I started thinking about pies; and applesauce; and every time I walked through the produce section of the grocery store, where they’ve started piling them near the front, I’ve inhaled deeply.
But bananas and peaches and plums have consistently been cheaper-per-pound, and so I’ve left them.
It’s a strange place to be for me, craving apples. Previous years that’s all I’ve bought, and they’ve become such a mainstay part of my diet that they seemed boring.
But this summer, seasonal produce caught my eye, and I haven’t bought apples since spring and the parade of strawberries, grapes, cherries and peaches came across the checkout line.
Helman’s Orchard between Clymer and Indiana was selling apples at $15 a bushel. I had to search “what’s a bushel?” online to realize that $15 has every grocery store in town beat easily; and that I could never eat, freeze or process a bushel of apples. (Roughly 48 pounds, per Google).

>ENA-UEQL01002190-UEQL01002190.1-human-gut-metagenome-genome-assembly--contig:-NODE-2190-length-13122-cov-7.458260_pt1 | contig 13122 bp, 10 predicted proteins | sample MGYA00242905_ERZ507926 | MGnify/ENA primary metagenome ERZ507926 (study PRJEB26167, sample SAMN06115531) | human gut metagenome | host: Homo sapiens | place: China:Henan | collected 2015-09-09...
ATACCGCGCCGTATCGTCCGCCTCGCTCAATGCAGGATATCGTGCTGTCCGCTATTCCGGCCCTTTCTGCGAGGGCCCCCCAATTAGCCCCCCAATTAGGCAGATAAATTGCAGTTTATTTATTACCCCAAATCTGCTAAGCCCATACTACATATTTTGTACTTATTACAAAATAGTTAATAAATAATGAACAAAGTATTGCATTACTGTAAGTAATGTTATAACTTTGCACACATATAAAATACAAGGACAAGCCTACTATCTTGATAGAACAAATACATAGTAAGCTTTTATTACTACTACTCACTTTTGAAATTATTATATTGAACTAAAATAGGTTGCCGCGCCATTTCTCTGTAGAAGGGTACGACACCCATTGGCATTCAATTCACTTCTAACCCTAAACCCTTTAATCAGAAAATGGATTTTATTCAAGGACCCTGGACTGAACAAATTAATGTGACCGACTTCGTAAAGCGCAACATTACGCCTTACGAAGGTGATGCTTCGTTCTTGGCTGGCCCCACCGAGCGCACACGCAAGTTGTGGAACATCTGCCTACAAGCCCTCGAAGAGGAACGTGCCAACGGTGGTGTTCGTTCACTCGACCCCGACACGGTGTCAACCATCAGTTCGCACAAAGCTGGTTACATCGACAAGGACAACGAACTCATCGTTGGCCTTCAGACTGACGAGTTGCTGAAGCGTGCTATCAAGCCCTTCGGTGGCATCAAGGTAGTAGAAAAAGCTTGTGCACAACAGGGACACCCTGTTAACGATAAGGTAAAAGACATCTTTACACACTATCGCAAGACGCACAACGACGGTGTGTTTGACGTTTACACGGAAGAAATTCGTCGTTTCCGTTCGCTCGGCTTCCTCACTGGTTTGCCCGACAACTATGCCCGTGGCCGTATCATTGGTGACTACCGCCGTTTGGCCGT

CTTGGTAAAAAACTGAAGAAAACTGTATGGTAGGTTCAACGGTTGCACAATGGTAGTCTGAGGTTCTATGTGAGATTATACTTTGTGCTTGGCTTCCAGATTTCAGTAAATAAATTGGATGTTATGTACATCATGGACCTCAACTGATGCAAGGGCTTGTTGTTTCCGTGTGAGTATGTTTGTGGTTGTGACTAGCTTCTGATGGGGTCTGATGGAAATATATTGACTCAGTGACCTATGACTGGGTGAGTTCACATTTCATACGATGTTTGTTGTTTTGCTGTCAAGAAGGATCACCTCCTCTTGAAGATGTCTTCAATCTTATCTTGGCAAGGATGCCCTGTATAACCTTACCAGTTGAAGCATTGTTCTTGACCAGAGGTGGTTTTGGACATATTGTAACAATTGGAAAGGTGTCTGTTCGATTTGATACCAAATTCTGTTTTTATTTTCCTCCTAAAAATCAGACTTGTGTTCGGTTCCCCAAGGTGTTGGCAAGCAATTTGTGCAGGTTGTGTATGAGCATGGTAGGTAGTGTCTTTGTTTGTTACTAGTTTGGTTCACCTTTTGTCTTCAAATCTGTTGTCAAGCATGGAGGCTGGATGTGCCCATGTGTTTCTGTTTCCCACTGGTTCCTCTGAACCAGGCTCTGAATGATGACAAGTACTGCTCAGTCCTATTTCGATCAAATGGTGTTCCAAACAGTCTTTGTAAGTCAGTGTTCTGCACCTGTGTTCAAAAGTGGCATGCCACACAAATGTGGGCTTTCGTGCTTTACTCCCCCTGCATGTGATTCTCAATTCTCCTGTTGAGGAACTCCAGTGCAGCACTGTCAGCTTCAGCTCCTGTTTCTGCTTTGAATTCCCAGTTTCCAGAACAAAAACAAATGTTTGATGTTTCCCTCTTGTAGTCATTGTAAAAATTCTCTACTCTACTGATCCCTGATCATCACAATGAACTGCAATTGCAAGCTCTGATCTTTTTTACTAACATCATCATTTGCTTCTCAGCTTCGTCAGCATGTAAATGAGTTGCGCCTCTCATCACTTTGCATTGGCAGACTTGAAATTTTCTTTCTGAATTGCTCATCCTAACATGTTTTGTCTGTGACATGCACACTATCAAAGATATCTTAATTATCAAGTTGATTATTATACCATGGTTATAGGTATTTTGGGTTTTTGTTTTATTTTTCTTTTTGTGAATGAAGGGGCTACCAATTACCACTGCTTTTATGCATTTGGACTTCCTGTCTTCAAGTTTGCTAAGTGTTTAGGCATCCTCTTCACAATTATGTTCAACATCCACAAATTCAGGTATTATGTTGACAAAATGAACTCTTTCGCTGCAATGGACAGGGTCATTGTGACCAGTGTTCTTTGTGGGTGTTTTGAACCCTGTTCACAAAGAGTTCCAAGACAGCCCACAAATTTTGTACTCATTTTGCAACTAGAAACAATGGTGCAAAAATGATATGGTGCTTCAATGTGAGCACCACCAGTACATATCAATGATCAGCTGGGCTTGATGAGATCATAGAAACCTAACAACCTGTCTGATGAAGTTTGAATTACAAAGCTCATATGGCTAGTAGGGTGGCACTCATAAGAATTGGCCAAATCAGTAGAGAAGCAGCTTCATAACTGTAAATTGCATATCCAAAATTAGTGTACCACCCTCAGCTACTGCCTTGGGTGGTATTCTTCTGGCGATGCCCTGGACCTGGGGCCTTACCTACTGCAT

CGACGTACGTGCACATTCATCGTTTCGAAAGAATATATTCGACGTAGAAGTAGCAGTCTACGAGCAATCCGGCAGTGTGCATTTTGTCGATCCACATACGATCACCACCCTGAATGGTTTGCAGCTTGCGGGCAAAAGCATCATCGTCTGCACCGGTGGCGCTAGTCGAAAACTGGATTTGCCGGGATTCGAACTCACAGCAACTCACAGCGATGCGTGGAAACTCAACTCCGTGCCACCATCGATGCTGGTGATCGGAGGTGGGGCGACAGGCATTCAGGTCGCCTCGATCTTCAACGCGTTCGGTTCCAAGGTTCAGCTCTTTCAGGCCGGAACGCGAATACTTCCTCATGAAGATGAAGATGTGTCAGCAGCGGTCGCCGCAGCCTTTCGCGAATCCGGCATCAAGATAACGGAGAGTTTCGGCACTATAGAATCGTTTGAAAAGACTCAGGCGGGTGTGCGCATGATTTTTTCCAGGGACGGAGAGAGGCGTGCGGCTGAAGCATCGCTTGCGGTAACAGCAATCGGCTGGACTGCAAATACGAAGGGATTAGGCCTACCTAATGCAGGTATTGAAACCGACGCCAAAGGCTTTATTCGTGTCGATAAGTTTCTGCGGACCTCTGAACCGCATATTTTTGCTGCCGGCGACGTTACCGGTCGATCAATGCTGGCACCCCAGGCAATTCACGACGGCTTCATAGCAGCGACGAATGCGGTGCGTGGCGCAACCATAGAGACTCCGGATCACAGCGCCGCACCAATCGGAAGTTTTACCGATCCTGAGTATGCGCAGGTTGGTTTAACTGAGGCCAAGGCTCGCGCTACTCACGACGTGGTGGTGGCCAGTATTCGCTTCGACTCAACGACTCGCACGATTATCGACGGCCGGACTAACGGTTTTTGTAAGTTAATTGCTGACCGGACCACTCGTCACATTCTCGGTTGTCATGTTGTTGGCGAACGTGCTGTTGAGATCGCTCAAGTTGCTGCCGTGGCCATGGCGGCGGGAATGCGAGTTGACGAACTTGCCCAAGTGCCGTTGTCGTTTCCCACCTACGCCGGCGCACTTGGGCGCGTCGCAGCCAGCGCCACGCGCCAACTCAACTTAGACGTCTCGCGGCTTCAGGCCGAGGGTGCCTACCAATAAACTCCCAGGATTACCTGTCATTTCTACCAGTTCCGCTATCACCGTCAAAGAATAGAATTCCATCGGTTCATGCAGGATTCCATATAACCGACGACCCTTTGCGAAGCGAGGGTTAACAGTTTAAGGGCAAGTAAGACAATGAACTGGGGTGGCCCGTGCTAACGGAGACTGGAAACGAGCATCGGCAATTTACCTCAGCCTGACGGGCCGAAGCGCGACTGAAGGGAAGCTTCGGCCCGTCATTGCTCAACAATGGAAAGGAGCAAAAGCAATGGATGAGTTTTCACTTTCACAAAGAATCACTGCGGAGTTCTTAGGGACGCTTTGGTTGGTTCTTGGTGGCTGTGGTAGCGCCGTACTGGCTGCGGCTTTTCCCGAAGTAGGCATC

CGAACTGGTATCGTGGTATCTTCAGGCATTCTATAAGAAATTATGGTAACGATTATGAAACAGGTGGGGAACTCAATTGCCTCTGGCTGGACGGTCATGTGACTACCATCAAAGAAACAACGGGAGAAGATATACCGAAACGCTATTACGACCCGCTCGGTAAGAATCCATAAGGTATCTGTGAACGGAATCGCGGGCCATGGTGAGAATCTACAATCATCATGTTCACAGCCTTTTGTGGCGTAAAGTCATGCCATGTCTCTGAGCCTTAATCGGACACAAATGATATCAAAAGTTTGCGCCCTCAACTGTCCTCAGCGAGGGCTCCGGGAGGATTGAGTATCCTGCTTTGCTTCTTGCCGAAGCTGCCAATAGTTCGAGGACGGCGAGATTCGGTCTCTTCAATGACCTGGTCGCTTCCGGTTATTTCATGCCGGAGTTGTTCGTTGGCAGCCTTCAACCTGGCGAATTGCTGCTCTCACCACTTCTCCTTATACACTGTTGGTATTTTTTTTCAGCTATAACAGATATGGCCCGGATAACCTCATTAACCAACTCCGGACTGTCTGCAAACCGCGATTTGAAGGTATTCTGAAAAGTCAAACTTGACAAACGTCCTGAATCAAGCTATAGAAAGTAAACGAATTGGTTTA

I couldn’t quite remember where there might be an orchard there on Route 286. I drive there frequently, but never noticed one.
And yet there it was, a red barn-like building on the edge of the road with a basket of apples out in front. It took about 30 seconds for me to realize that I don’t really know apples, despite eating them nearly every day of my adult life.
The small room was heady with apple smells. Bags of half-bushels, pecks and half-pecks lined tables. Jonathan, Macintosh, Winesap, Red and Golden Delicious apples were grouped by category, some with hand-scrawled notes like “great for eating” or “great for baking.”
I was lost.
I have no earthly idea what I like. They all looked pretty. They all smelled good. And they were all the same price. I couldn’t even default toward the cheapest.
I chose by the name, and now I have half-a-peck of Winesap apples sitting on a bowl on my kitchen counter (because how can I not buy apples with “wine” in the name,” along with half-a-gallon of fresh apple cider in my fridge.
And though fall means the end of summer, and the end of sunshine, I remember now why I love it.
There’s just something about those rich, dark colors all around; and the crisp smell of fresh-picked apples filling my own small kitchen.